Like a living organism, we can take feedback from our environment and change to meet the challenges we face. In this way, we actually become the transformation we seek.

Let's start a dialogue. Please comment if you have something to contribute. And let's move from dialogue to action.

Read the first part of this post: Part One

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Climate Change: What Price Carbon Emissions?

From GreenBiz.com this morning:
What price carbon emissions? Seems that companies of all types are now wrestling with that question -- and deciding that it’s in their best interests to reduce, trade, or offset their emissions rather than fall back on business as usual. For starters, the financial powerhouse World Bank Group announced last week it was going carbon-neutral, offsetting its emissions from travel and commuting. Over in the entertainment sector, Berkeley’s Greek Theatre became the first major concert venue to offset emissions from an entire season’s worth of concerts. And as you’ll see in this week’s feature, Japanese shipper Sagawa Express is taking an impressive lead in greening the transportation sector, one truck at a time.

So what’s in it for you? The World Resource Institute’s just-released Carbon Value Analysis Tool can help you quantify the financial benefits of reducing your company’s carbon footprint.

For more on the business case for climate management, visit ClimateBiz.com.

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09 June 2006

Climate Change: An Unfortunate Messenger - Al Gore's film debut

I just saw the Al Gore global warming film An Inconvenient Truth. Gore makes some compelling points, many of which echo thoughts about global warming and climate change with which readers of this blog will be familiar: there is consensus in the scientific community that global warming is real; that we have the technology and wherewithal to address the issue now and make a real difference; and that there is huge economic potential in taking action now.

I came away from the film, even more than Gore's slideshow, which forms the film's core, thinking that Al Gore is the wrong messenger for the message.

Sure, he comes off as passionate about the issue. He's even less wooden than he was during his political life; approachable, even likable.

And yet, what strikes an unfortunate chord in "An Inconvenient Truth," is that it seems too much like a campaign video. There are too many shots of pensive Al, contemplating landscapes and computer screens, too many attempts to show that Al Gore was ahead of everyone else on this issue and that it is time the rest of us caught up. Even, perhaps, one too many swipes at his 2000 opponent and his administration, to the point where he turns the issue into a political issue.

Whether it is or is not a political issue is beside the point; an Al Gore is not going to win any converts from among the skeptics or fence-sitters, let alone those who stand in opposition. An audience of the choir is all who will hear his hymn.

It's too bad, really, because Al Gore has spent a long time considering this issue and his arguments and points are simple, direct, at times eloquent. But are such messages effective if they only reach those -- like those in the progressive theater in which I sat -- who nod and cheer and laugh at all the right moments, as if playing the role of a canned studio audience?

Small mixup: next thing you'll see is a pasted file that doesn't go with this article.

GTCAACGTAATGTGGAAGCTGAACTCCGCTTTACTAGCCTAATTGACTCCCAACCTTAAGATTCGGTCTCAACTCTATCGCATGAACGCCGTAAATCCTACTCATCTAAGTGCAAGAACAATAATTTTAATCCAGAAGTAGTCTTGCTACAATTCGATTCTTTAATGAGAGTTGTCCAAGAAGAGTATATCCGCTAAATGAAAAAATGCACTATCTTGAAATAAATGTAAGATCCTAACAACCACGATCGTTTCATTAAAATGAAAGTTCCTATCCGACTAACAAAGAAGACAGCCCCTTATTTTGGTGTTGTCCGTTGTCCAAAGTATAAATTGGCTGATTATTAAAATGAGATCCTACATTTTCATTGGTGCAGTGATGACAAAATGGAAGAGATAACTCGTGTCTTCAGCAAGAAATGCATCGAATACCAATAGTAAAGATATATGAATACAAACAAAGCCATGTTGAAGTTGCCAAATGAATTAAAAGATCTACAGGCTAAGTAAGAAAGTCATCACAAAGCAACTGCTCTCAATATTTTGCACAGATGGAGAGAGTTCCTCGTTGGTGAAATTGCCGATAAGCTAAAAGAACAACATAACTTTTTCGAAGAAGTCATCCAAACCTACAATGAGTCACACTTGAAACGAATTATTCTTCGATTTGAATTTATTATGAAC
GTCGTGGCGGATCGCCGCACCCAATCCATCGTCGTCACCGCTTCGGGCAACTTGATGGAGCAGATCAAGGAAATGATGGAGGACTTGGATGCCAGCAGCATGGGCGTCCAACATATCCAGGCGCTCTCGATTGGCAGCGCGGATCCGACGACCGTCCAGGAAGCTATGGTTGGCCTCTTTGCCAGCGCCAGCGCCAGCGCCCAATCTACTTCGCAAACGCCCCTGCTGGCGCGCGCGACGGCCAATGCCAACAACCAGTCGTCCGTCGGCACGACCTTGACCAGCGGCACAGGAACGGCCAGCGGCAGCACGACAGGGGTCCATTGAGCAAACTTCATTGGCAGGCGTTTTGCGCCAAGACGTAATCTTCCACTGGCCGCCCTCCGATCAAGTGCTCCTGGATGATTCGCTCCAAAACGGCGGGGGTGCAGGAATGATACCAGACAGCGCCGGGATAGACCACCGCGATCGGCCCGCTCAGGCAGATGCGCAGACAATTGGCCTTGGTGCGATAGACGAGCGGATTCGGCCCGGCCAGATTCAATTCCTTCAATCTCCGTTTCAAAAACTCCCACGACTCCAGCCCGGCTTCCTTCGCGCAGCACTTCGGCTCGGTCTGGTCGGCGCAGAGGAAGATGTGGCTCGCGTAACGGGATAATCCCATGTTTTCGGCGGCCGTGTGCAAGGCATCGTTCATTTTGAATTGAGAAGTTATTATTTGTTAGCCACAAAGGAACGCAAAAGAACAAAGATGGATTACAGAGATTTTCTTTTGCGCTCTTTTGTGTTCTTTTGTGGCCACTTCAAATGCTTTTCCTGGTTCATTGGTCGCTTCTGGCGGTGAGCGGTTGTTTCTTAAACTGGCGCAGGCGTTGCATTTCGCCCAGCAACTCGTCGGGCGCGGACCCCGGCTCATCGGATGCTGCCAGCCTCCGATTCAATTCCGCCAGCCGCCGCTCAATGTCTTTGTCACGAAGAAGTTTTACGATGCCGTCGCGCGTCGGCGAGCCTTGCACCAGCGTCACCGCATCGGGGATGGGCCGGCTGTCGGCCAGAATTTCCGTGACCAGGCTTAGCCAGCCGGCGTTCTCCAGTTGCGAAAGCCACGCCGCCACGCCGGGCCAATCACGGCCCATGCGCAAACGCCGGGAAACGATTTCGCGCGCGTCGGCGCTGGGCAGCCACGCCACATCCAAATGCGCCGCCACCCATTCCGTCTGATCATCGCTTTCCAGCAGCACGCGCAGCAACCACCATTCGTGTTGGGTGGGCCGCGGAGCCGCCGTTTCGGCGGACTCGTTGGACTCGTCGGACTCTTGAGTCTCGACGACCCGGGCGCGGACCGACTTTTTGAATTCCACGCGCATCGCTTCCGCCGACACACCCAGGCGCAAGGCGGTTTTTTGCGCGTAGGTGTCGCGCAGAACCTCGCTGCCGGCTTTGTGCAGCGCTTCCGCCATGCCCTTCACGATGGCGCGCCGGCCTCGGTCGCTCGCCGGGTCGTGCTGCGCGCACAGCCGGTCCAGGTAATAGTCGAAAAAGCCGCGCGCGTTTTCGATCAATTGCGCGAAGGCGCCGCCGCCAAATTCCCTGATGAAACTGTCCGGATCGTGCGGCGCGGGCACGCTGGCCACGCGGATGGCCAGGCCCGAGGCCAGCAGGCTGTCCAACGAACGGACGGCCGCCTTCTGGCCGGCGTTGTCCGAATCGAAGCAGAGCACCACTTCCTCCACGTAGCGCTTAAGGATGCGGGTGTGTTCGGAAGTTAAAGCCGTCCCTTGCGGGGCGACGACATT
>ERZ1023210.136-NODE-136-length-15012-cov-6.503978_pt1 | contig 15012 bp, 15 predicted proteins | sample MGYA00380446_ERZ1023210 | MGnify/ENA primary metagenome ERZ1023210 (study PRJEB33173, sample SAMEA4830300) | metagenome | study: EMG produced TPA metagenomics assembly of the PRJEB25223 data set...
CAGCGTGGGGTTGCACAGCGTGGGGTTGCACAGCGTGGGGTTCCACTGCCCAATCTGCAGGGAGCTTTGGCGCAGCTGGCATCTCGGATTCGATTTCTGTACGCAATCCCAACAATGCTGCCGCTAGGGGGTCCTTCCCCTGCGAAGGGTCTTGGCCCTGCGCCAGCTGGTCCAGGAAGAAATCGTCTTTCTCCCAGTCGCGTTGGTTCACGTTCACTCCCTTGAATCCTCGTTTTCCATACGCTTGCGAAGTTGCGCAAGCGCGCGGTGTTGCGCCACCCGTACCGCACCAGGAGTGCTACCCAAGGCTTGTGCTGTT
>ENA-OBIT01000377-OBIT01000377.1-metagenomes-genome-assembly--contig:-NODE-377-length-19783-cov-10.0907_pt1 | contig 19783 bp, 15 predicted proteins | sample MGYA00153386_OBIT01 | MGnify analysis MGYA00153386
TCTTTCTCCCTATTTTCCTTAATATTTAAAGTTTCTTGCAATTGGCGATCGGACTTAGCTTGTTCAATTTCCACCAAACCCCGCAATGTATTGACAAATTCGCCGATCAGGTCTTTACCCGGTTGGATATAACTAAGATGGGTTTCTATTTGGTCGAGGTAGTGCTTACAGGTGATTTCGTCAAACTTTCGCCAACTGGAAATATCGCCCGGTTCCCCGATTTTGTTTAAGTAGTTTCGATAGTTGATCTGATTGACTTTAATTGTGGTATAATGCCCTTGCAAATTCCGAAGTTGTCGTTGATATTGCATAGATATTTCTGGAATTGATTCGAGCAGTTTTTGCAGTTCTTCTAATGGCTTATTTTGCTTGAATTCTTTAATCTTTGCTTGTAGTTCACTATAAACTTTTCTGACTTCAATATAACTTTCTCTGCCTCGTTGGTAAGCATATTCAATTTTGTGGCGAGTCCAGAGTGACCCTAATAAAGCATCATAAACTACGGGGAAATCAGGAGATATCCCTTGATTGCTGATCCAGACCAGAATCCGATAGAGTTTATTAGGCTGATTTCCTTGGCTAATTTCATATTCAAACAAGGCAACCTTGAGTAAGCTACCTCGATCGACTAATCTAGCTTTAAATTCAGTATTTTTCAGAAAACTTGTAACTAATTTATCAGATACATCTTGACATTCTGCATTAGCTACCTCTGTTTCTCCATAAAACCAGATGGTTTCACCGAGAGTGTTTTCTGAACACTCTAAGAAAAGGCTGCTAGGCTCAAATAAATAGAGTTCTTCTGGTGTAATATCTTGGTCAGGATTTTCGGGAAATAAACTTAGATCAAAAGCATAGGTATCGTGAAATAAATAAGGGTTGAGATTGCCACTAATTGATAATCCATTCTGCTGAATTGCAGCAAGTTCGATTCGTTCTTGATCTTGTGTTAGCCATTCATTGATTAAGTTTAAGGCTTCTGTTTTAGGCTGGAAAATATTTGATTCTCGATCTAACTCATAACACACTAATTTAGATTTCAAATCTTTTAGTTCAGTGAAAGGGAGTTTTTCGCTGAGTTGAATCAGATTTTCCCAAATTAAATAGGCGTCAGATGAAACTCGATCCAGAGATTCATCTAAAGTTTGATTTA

I wish someone from the other side of the issue or political spectrum, a former oil executive or a Hank Paulson, was the messenger carrying this important message. It may be lost otherwise.

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Climate Change: Al Gore's Penguin Army

Spoofs of Al Gore's An Inconvenient Truth are finding their way to many sites on the web and some of them are really quite enjoyable. You Tube features one of the best examples, called "Al Gore's Penguin Army" posted by toutsmith

You have to see it to believe it! See it at You Tube.

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08 June 2006

Social Entrepreneurs: Moving from Dialogue to Action, Part One

"Don't you ever get tired of just reading about things," Violet Bicks asks George Bailey in the film It’s a Wonderful Life. He's on his way to the library to read about the world outside the small town in which he feels stuck. He's at a crossroads in his life. He dreams of breaking out, seeing the world, and creating big things. He dreams of creating lasting, transformational change.

Through much of the film, George is oblivious to the real impact he is having, because he is too busy dreaming about what could have been. The story unfolds until, of course, an angel comes to reveal his true impact by showing what life would have been like without him.

I am thinking about my own work, my writing here on "The Green Skeptic," and the conversations I've been having over the past several months with social entrepreneurs, marketing gurus, management consultants, colleagues, friends, and just plain folk. I have come to the conclusion that there are countless people out there like me, who dream of transformational change. Maybe you are one of us too?

We are CEOs and former CEOs, entrepreneurs and investment bankers, fundraisers and conservationists, poets and pundits, software engineers and soft-ice cream purveyors, mothers, fathers, fourth-graders, and celebrities. Many of us have made a success of something, our own businesses or the businesses of others, and now we want to extend the transformation. But how?